Framber Valdez is making it a three-man race to be the Astros fifth starter.
When Spring Training began, it appeared to me that Josh James and Austin Pruitt were the two frontrunners to be the final member of the Astros starting rotation. But even though those two have pitched well thus far, Framber Valdez has also forced himself into the conversation with a strong start in Grapefruit League action.
Valdez made his second start of Spring Training on Saturday against the Mets and looked good. He pitched 2.2 scoreless frames, allowing two hits and two walks while striking out four. Through two outings, he’s thrown 4.2 scoreless innings with seven strikeouts.
The 26-year-old lefty has plenty of upside, though the results weren’t what he wanted last year. He was good in 2018, pitching to a 2.19 ERA in 37 major league innings, but he worked to a 5.86 ERA in 2019. After a solid first two months in the bullpen, the wheels started coming off in June as he was moved to the rotation.
Now he’s looking to put last season’s struggles behind him and earn another shot as a starter. Even if he doesn’t get the fifth starter job, he should be seriously considered for a spot in the bullpen if he continues to pitch effectively this spring. Having a lefty in the ‘pen is always a good idea.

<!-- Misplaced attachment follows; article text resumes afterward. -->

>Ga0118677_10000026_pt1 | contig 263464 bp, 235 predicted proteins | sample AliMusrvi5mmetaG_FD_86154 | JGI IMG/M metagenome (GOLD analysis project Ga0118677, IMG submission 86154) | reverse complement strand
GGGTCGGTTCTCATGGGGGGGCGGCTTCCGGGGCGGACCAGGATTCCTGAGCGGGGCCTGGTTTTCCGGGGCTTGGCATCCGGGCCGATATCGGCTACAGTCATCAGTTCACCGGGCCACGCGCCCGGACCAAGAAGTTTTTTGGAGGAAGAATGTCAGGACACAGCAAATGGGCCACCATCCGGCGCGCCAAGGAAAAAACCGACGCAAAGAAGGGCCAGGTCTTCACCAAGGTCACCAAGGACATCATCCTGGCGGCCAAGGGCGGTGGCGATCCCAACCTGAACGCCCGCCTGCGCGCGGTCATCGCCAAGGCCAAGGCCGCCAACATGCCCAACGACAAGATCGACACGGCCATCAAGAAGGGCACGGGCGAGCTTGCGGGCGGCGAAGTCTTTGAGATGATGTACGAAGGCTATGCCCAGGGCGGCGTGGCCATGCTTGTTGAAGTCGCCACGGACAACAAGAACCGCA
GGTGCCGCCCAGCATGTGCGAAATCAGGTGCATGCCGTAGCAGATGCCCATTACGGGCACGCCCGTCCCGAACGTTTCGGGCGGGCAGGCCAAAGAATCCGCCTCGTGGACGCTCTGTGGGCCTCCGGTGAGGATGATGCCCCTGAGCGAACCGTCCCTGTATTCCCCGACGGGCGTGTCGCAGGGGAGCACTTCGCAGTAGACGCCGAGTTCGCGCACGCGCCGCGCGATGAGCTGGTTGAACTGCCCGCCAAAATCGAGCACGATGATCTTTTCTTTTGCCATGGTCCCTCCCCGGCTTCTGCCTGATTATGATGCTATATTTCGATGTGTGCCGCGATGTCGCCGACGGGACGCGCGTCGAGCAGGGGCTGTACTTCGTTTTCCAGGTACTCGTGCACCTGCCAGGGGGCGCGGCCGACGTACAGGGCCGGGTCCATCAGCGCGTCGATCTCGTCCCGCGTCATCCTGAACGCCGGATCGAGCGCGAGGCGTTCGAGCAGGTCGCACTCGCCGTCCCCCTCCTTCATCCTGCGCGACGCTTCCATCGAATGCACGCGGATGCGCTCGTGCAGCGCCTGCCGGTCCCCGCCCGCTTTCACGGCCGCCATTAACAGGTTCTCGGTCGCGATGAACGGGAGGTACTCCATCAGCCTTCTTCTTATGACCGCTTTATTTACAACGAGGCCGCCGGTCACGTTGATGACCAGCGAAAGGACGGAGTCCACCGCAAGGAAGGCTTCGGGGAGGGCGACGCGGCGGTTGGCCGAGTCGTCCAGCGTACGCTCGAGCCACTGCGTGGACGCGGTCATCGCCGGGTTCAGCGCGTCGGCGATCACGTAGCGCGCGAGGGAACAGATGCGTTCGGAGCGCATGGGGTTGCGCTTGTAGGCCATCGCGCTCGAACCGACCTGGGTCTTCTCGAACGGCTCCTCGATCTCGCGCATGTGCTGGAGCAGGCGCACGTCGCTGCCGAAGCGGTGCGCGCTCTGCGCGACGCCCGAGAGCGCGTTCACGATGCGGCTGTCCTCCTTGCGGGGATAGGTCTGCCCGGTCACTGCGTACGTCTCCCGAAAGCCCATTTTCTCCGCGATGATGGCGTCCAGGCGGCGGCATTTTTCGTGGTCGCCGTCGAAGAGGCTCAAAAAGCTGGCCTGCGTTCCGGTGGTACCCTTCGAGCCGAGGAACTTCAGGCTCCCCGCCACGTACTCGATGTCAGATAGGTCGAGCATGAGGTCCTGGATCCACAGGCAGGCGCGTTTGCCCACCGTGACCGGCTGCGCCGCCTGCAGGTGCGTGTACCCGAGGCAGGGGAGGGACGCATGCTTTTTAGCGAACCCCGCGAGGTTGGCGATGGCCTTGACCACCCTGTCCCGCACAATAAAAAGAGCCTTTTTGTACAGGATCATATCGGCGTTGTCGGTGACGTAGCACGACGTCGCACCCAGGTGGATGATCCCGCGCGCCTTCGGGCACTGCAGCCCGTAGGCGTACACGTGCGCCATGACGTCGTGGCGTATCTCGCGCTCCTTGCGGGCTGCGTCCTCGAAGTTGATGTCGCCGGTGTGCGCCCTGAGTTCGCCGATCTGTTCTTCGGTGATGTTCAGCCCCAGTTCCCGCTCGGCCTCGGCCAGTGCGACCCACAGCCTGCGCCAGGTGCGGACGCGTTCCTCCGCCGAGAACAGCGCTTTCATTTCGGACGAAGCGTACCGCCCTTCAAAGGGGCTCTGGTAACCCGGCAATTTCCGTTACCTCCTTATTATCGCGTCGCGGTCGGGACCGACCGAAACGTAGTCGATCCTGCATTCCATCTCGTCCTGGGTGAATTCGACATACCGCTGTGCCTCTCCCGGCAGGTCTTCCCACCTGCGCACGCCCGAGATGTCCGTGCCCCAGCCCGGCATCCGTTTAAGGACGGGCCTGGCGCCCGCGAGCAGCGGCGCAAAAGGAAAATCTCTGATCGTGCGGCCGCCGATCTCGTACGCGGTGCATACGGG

What’s Right and What’s Wrong
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Comparing his performances in 2018 and 2019, there are a few things that stand out. The first is that his curveball is elite, ranking in the 97th percentile in spin rate. Batters hit just .118 off the curve in 2019 and a meager .098 in 2018.
The rest of his pitches highlight the differences in the two seasons. His sinker, which he uses more than any other pitch, was effective in 2018, as batters hit just .160 off of it. His four-seamer was decent, as opposing hitters worked it to a .250 batting average that year.
In 2019, the average velocity on both pitches actually increased, but their effectiveness went in the other direction. Batters hit .317 off the sinker and .392 off the four-seamer, and hitters whiffed less frequently on those than in the year prior. He started using his changeup more last year, but it wasn’t effective either.
The issue is those pitches straightened out. Both the sinker and four-seamer had considerably less movement, both vertically and horizontally, than they did in 2018. Perhaps Valdez’s attempts to throw them harder resulted in the loss of movement, but in any event, he needs to get them back to their 2018 form.
If he can do that, he has all the tools to be an effective starter. He’s shown flashes of brilliance at times, so the potential is there. But even if James or Pruitt wins the rotation job, Valdez could prove himself quite useful in the bullpen, as he’s held lefties to a .589 OPS for his career, compared to .777 for righties.
***Statistics courtesy of Baseball-Reference and Statcast***